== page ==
Posted by gergelyvg on 29/11/12

The recognition of Palestine at the UN would strengthen those on both sides who believe peace is possible. It would send the Palestinians a strong message, that the international community truly recognizes their rightful and legitimate aspirations. It would help Palestinian unity. It would make Hamas more interested in negotiations. It would send the message that diplomacy is worth it. It would send the Israelis a strong message that peace and security through diplomacy and concessions – and only through diplomacy and concessions – is possible. It would give a slight hope that Western nations could still keep a minor slice of their fading influence in the Arab world.
A former Israeli Prime Minister, Ehud Olmert thinks likewise – and a large number of other Israelis, who badly need a boost.

Will Western nations adjust to the hard – line Netanyahu – Libermann narrative or will they strengthen those who share their own political goals – and stand up to their national security interests?

And by the way: it’s the right thing to do.

No Smart Defense without Smart Integration for Europe

Posted by gergelyvg on 30/05/12

While Western leaders reaffirmed their commitment to NATO at the recent Chicago summit – pledging to conduct a responsible drawdown in Afghanistan, cooperate more on military capabilities in Europe, and enhance global partnerships – the future of the future of the Alliance, and indeed the entire European project itself, is still cast in a cloud of uncertainty. Four years into the current eurocrisis, new political tensions have emerged between EU member states and old divisions between Europe’s core and its periphery have been reinforced.

But the eurocrisis is not just a political and economic challenge – it also presents a serious challenge to Europe’s long-term security and, as a result, to transatlantic solidarity. There is no reason to believe that transatlantic security cooperation would remain immune to a standstill or a complete collapse of the European integration process, as we argue in detail in a study published at the Center for Transatlantic Relations at Johns Hopkins University’s School of Advanced International Studies.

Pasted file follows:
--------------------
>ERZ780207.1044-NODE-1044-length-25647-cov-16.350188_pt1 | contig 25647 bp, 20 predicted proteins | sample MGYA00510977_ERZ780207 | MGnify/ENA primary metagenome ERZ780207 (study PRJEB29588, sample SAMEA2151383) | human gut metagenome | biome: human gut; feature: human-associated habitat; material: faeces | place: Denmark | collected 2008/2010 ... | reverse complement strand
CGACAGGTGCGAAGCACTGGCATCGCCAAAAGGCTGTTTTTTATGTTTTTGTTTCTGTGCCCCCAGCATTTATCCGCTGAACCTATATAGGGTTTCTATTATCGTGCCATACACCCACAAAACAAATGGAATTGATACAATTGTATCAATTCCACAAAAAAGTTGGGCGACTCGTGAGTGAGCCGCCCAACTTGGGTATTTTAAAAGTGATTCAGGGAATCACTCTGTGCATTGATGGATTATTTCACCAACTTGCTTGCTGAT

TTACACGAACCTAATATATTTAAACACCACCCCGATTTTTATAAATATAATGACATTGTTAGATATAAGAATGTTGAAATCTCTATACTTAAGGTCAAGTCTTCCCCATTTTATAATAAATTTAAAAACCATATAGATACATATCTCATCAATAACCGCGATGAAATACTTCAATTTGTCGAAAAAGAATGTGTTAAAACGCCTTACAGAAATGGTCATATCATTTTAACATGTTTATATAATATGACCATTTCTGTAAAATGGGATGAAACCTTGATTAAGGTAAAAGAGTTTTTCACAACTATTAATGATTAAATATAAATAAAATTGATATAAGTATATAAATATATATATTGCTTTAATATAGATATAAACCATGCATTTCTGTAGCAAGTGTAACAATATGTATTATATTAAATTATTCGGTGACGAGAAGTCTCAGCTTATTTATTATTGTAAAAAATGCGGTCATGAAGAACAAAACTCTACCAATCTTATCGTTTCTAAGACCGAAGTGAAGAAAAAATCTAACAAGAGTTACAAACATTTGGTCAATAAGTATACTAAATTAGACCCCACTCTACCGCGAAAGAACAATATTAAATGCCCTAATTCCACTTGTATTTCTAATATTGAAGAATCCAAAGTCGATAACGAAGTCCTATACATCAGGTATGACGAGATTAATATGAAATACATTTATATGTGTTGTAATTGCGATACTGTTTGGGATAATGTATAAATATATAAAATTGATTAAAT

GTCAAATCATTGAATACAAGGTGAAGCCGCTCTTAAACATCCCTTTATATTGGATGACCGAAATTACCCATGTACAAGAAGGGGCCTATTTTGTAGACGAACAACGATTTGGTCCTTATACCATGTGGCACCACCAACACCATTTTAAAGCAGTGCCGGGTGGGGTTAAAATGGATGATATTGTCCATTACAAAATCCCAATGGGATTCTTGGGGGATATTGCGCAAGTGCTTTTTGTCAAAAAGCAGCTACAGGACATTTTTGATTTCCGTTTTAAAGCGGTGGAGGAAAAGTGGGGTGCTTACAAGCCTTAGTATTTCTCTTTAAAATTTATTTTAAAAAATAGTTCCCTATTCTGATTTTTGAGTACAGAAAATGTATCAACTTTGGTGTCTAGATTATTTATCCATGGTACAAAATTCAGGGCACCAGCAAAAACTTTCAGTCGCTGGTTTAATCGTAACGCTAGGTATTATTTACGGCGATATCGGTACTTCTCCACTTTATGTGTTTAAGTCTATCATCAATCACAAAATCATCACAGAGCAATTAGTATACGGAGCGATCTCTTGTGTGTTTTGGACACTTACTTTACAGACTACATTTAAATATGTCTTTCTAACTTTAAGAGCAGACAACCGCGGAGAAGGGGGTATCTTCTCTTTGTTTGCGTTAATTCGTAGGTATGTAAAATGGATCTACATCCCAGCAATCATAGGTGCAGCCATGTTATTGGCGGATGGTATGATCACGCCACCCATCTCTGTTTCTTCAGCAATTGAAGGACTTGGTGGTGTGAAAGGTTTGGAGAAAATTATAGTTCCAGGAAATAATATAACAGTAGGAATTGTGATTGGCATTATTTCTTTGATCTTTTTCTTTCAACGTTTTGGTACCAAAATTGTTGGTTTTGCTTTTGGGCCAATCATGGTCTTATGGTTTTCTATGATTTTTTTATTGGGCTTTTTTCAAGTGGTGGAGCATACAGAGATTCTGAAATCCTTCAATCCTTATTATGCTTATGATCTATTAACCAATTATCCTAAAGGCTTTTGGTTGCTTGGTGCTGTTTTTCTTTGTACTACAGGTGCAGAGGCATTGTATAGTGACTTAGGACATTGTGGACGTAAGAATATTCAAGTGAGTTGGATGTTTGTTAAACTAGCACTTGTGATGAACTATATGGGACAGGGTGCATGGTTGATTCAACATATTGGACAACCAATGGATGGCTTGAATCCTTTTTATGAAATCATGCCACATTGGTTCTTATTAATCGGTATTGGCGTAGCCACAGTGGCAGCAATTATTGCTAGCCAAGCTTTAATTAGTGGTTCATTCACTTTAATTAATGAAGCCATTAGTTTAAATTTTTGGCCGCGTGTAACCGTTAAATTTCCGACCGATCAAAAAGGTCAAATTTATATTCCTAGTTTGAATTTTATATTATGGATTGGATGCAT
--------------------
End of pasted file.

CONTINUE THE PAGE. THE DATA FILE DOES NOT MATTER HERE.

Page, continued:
Quite the reverse, if current trends persist, the Alliance should prepare for a dim, if not dismal future. While the United States is increasingly bent on pivoting towards Asia, U.S. policymakers have continuously sent the message to their European counterparts that NATO will remain relevant to Washington only as long as it lives up to certain military expectations.

Unfortunately, most European nations have not paid heed to this message. The year 2012 will mark the first time that Asian military spending will surpass that of Europe – just one of the countless signs that Europe is on a downward trajectory towards strategic irrelevance. If current trends hold, Europe in a couple of years will not be able to conduct even a limited Libya-like operation, which is an alarming prospect.

As for now, NATO’s smart defense and EU’s pooling and sharing concepts are seen as the primary tools for tackling Europe’s capability problem. However, doing more with significantly less is impossible. Less money means fewer capabilities, and this cannot be an option in a world that is far from peaceful and stable.

While economic challenges remain a top priority, this does not mean Europe is not facing growing security challenges. On the contrary, conflicts and crises of even larger scale and greater impact than the ones recently seen in Libya or Syria cannot be ruled out in Europe’s vicinity in the years to come.

The growing competition in the global commons and their vulnerability to various state and non-state actors – such as the increasing number of cyber-attacks against Western nations or piracy off the coast of Somalia – should all be a concern for European nations. Meanwhile, the willingness and ability of the United States to provide for security in the full spectrum of these domains, which Europe so heavily relies upon, is in decline.